Because elephants are pachyderms, a combination of two Greek roots meaning "thick skin," one might think that nothing bothers them and that they lead quiet, safe lives. Nothing could be further from the truth: elephants have been hunted and killed for their ivory tusks since antiquity. And people often ignore the calves left behind, who must now live out their lives as traumatised and fearful orphans.
Wildlife photographer Joachim Schmeisser made it his mission to document the story of these abandoned baby elephants. Through his sponsorship of elephants, he came into contact with the David Sheldrick Wildlife Trust, the world's largest and most successful rescue and rehabilitation operation for orphaned elephants, headquartered in Nairobi. Professional veterinary technicians bottle feed the elephant calves until they are old enough to locate their own food. By living together with older elephant calves, they also learn the social rules governing elephant herds. After this phase is complete, the elephants are taken to one of the Trust's rehabilitation stockades before they are released back into the wild.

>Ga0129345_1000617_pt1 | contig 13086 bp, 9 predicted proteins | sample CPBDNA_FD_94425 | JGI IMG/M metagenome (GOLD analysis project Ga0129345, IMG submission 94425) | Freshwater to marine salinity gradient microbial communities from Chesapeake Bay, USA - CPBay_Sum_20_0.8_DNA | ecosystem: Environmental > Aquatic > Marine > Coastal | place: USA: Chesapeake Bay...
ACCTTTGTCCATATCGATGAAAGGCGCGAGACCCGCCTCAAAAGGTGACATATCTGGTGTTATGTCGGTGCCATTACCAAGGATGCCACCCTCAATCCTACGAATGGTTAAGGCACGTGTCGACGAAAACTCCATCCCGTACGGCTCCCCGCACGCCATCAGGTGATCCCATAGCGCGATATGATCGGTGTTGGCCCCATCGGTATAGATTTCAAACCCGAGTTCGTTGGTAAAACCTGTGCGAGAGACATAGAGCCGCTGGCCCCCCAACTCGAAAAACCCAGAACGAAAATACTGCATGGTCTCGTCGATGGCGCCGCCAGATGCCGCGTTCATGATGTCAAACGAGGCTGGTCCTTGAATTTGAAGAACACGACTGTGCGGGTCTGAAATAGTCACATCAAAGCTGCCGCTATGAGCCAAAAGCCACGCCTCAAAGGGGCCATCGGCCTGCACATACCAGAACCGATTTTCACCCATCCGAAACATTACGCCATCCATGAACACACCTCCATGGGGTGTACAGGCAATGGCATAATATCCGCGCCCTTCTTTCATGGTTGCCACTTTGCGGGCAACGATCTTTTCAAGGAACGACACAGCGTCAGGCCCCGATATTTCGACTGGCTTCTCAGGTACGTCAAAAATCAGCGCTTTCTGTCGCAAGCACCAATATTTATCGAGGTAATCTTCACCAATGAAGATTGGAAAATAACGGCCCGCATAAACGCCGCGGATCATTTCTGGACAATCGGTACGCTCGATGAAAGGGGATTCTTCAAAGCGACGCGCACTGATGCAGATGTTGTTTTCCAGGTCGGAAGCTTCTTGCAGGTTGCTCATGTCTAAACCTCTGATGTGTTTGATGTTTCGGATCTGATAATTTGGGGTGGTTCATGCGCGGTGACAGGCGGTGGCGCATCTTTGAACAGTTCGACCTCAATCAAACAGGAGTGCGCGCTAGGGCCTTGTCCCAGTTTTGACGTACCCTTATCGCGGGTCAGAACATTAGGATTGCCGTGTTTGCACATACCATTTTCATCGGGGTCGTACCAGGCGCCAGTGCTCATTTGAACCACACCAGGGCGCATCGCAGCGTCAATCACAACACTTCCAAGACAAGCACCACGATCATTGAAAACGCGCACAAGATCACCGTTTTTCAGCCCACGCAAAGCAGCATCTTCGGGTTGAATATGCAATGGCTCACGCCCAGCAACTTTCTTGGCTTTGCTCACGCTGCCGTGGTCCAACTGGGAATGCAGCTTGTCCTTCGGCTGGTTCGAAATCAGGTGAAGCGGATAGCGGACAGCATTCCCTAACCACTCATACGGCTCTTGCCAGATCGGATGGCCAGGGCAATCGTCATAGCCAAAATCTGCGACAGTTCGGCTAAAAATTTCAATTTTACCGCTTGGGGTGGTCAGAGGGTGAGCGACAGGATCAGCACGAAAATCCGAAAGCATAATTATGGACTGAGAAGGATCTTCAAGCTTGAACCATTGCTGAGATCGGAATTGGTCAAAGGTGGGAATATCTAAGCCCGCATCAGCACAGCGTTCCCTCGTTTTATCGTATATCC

Joachim Schmeisser followed numerous elephants through the entire process and captured fascinating pictures from their arrival at the nursery all the way to their release back into the wild. Elephants in Heaven provides a visual record of how these traumatised elephants are raised in a place that is truly heavenly for them, offering a compelling behind-the-scenes look inside an elephant nursery. The touching animal portraits also convey the devastating consequences of poaching, because for Joachim Schmeisser, it's about "beauty, fragility, transience, mindfulness, and about dignity and the equal standing of each individual.